At one time, this would have been one of the most important chapters in the book. Knowing how to configure and recompile a kernel was a vital skill in the earlier years of Linux. This has changed for various reasons. The kernel is modular and vendors such as SUSE provide a kernel with virtually anything that you might need available as a module. This means that it is very unlikely that you will need to reconfigure and recompile to get support for some particular device; the support will already be there in the form of a loadable module. In most circumstances, SUSE will be unwilling to support you if you are not running the shipped kernel binaries.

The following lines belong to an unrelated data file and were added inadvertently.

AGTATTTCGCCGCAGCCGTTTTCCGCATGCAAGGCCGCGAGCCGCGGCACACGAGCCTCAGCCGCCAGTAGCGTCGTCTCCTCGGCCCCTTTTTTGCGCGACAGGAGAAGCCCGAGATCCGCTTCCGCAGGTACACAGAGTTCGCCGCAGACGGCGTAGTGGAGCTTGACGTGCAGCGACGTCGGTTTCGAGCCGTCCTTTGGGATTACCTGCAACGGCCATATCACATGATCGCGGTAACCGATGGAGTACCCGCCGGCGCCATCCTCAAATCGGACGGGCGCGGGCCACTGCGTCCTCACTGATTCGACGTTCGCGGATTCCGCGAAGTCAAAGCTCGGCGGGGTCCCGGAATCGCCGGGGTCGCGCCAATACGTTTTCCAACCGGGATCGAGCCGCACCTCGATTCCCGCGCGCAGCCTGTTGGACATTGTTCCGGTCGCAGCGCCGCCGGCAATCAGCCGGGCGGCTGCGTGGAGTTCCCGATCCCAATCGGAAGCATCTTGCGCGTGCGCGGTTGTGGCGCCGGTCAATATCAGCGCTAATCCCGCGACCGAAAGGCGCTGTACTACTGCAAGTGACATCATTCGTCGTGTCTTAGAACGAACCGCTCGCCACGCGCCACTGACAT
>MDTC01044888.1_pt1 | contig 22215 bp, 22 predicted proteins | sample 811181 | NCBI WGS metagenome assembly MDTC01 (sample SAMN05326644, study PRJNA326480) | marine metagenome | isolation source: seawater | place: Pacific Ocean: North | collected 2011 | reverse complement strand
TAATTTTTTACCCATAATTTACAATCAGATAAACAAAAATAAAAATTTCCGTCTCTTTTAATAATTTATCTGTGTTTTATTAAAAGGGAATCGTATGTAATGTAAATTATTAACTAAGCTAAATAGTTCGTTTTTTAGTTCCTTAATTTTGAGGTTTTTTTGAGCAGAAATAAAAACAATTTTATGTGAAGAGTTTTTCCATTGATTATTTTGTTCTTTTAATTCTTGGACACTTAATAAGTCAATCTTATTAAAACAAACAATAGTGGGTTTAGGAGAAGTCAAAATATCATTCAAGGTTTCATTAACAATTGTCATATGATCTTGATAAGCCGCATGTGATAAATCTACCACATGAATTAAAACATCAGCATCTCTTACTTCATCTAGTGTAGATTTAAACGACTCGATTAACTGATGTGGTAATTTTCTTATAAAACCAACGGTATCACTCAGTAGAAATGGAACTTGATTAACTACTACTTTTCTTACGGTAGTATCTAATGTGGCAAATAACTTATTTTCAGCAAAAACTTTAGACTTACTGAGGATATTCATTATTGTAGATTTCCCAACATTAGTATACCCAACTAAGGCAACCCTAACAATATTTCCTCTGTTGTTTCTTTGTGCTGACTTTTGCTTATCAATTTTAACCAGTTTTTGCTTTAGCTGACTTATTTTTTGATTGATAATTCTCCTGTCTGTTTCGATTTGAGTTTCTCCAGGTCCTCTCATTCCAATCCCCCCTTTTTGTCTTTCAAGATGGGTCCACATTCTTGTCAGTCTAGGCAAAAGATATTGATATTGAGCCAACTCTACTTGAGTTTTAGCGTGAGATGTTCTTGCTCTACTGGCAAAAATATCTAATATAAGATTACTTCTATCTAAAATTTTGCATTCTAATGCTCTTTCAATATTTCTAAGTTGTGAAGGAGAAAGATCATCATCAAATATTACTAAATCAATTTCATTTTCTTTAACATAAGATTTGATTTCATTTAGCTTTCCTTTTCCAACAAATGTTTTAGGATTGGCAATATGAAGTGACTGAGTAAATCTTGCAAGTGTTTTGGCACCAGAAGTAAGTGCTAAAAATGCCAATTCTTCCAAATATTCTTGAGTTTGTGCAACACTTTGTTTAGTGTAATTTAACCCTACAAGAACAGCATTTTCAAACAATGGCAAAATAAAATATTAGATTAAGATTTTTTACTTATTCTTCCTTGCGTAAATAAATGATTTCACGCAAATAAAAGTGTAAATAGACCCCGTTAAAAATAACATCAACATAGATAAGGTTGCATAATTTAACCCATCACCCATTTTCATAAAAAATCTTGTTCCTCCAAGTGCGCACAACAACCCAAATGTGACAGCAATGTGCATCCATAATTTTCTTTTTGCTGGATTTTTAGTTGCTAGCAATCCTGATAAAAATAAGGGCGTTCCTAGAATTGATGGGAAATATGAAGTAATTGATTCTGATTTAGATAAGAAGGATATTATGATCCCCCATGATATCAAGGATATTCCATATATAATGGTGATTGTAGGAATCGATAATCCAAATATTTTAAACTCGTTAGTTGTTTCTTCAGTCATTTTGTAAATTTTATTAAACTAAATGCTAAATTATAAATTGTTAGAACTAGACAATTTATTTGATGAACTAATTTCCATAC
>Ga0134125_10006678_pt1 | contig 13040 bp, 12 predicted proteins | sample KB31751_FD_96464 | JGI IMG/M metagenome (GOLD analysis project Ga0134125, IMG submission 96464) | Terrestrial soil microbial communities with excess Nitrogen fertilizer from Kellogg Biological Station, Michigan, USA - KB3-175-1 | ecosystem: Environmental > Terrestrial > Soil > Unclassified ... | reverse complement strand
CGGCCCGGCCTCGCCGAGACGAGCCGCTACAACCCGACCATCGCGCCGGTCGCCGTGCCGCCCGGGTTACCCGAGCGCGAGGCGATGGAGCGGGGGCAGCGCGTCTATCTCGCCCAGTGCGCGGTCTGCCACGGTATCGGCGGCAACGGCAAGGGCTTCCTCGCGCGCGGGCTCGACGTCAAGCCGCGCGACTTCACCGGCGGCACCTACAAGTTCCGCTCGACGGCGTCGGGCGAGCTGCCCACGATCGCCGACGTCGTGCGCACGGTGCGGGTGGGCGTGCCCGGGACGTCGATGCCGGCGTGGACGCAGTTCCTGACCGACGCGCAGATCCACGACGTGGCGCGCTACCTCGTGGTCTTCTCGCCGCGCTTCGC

Also, the relationship between the size of the kernel and the amount of memory on a system has changed beyond all recognition; the kernel has
IN THIS CHAPTER
SUSE kernels and vanilla kernels
Configuring and building the kernel
Kernel parameters The initial ramdisk grown over the years, but average amounts of memory have rocketed. This means that the old motivation for creating a minimal, monolithic kernel supporting your hardware (which used to be a common practice) is no longer a factor.
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